Mark Twain

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Mark Twain

Mark Twain (November 30, 1835 – April 21, 1910), born Samuel Langhorne Clemens, was a famous American writer.

Sourced quotes

  • "A lie can travel half way around the world while the truth is putting on its shoes."[1]    
Simple: A lie spreads much faster than truth.
What it means: People talk about lies more than the truth.
  • "A man who carries a cat by the tail learns something he can learn in no other way."[2]    
Simple: A man who lifts a cat by pulling the cat's tail learns something. There is no other way to learn that.
  • "New Year's Day - Now is the accepted time to make your regular annual good resolutions. Next week you can begin paving hell with them as usual."[3]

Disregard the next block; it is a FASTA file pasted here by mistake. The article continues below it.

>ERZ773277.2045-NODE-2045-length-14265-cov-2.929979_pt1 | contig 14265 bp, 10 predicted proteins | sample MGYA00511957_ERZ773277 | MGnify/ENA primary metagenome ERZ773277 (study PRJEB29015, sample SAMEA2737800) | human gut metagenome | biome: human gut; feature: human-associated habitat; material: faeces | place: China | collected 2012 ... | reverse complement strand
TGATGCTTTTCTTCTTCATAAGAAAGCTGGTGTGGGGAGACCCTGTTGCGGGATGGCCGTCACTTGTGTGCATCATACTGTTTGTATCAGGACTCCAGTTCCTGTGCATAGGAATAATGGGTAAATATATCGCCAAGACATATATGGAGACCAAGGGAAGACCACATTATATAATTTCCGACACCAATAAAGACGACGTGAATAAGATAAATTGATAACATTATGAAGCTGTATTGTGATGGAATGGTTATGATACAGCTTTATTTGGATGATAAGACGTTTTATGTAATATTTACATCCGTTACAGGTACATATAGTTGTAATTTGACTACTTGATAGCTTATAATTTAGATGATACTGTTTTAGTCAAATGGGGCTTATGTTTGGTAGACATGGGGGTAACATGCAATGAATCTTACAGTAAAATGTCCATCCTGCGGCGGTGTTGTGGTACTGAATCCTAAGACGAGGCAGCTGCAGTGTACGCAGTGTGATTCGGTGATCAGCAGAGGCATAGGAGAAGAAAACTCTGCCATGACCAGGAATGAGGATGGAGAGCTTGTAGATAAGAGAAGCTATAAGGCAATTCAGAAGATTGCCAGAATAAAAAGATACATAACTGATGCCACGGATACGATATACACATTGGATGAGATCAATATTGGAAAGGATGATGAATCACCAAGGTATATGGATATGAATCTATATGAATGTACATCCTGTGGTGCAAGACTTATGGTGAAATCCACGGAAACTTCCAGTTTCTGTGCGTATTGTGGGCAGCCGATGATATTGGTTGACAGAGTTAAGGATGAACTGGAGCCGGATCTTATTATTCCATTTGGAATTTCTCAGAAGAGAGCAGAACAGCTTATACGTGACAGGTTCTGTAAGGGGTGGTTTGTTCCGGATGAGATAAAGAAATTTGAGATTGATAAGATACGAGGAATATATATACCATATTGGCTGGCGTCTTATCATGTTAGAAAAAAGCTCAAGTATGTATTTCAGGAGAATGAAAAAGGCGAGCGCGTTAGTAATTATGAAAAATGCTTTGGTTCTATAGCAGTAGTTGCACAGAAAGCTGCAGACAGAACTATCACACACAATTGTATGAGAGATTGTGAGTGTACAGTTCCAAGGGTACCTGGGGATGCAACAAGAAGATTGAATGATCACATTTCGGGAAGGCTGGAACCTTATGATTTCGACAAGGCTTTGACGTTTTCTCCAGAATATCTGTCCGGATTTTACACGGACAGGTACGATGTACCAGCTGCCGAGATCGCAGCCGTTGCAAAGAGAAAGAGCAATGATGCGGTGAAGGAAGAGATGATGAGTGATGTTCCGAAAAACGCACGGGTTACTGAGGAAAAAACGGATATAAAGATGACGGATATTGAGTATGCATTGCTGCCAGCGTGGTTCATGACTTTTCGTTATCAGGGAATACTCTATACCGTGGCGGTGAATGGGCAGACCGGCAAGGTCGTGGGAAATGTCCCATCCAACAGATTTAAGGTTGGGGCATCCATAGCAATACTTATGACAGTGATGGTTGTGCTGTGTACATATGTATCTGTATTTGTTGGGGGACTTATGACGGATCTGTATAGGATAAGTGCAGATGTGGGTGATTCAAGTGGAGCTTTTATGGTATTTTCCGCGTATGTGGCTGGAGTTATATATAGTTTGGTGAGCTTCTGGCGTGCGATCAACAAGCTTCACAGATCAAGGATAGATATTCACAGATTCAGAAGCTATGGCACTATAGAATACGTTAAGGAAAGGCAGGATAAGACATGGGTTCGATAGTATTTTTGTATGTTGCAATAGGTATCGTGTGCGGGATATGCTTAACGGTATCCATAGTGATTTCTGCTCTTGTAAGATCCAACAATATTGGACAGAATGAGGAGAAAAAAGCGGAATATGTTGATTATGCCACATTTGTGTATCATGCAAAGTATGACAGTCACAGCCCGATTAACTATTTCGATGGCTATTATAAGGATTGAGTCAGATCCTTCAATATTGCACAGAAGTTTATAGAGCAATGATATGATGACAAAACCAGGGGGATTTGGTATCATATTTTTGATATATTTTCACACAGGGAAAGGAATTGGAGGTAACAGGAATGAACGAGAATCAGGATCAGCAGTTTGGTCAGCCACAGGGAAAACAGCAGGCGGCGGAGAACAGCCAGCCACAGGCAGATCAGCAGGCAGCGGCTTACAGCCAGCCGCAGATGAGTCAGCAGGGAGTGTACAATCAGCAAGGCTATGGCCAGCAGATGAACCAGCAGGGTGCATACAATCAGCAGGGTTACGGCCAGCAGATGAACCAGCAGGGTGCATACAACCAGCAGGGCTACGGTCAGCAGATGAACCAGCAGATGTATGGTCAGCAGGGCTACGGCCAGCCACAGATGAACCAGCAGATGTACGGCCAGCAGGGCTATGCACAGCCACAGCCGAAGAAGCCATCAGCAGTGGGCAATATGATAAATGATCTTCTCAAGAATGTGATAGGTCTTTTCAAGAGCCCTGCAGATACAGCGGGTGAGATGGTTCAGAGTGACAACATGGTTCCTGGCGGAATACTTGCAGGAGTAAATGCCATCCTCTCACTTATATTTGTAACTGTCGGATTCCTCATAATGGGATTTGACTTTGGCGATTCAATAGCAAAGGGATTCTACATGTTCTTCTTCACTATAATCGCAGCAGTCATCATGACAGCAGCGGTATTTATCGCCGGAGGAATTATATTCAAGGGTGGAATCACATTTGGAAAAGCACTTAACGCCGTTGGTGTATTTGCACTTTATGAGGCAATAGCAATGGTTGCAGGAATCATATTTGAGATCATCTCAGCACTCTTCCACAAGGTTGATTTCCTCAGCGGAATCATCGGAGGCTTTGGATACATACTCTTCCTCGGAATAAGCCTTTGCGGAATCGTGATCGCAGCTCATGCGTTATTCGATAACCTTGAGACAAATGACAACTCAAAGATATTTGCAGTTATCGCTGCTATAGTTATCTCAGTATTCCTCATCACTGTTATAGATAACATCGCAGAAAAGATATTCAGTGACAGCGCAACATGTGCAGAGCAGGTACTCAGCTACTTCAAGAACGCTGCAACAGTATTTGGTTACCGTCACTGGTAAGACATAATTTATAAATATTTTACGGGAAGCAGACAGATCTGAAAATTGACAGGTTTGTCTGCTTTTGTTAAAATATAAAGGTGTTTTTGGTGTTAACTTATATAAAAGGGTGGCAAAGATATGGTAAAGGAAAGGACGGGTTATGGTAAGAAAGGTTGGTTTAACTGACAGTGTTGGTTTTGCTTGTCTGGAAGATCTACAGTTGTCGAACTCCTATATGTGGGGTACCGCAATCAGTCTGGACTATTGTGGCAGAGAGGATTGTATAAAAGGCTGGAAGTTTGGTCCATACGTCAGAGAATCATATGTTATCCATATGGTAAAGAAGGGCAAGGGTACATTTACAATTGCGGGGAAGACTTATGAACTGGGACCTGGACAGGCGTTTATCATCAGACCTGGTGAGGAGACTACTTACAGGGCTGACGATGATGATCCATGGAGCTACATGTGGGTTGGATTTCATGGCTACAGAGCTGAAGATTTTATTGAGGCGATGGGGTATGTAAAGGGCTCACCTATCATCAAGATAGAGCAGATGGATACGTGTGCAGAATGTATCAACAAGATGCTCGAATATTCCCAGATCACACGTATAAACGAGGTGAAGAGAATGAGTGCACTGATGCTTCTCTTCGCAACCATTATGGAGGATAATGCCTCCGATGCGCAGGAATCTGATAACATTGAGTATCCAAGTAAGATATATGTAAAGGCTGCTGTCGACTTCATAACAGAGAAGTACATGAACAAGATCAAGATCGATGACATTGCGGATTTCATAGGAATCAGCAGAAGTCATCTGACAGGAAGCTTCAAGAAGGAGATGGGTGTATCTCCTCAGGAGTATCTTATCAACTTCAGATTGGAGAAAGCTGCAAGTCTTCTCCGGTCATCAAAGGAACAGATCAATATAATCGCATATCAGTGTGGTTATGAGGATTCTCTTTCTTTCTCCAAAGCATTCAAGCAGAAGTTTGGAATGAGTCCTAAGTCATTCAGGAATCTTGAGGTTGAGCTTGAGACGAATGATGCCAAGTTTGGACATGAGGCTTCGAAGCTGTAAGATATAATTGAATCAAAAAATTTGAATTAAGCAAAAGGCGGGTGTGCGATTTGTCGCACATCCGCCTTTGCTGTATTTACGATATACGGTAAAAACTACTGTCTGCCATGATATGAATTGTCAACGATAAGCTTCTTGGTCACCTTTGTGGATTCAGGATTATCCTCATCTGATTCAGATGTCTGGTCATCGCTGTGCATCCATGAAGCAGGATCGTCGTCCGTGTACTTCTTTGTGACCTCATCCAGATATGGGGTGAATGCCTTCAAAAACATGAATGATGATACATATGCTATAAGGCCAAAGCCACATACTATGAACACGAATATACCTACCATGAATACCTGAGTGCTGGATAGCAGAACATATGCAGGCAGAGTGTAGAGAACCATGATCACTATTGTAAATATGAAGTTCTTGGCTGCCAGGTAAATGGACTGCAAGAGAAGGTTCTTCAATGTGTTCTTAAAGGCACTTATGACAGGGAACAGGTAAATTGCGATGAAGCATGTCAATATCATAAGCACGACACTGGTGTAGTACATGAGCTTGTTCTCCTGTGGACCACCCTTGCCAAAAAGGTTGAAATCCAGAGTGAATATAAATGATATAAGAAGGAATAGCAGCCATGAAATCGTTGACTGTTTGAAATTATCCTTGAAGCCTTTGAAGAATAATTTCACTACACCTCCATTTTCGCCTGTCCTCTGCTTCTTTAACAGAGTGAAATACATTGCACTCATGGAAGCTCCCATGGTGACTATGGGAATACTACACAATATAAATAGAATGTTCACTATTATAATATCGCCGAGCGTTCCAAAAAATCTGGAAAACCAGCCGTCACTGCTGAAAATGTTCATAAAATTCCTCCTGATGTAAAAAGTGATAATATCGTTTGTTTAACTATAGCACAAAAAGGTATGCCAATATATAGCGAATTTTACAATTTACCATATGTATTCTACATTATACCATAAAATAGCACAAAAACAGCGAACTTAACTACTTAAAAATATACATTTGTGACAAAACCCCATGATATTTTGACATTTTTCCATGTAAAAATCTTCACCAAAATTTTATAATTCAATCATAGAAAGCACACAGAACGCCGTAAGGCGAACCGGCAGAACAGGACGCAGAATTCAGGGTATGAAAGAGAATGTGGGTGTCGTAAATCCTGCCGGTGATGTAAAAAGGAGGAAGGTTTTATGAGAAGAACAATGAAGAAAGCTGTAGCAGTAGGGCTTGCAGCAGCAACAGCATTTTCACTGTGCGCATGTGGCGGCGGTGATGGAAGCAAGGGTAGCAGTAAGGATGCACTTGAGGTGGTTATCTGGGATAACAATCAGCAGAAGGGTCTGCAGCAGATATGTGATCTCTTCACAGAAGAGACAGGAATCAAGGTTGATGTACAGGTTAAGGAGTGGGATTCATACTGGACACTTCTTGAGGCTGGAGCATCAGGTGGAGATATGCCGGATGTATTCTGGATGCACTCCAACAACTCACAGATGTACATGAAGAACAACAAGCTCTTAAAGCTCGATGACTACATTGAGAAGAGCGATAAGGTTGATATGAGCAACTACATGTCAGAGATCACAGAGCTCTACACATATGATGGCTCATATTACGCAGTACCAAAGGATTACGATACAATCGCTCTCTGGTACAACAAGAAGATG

Simple: New Year's Day is the time when you can try to start doing something good, but after a week fail at them.
  • "There is no distinctly native American criminal class save Congress." [3]    
Simple: There are no native American criminals except for Congress.
  • "Suppose you were an idiot and suppose you were a member of Congress. But I repeat myself." [3]
  • "Don't go around saying the world owes you a living. The world owes you nothing. It was here first." [3]
Simple: Do not say that the world owes you something because the world was here before you.
  • "No man's life, liberty, or property are safe while the legislature is in session."[3]   
Simple: No one's life, liberty or property are safe while Congress is making laws.


  1. "Political Communication Ethics". Google Books. Retrieved on November 22, 2008
  2. "And I Quote". Google Books. Retrieved on November 22, 2008
  3. 3.0 3.1 3.2 3.3 3.4 Mark Twain, Selected Writings of an American Skeptic. ISBN 0879751908. 

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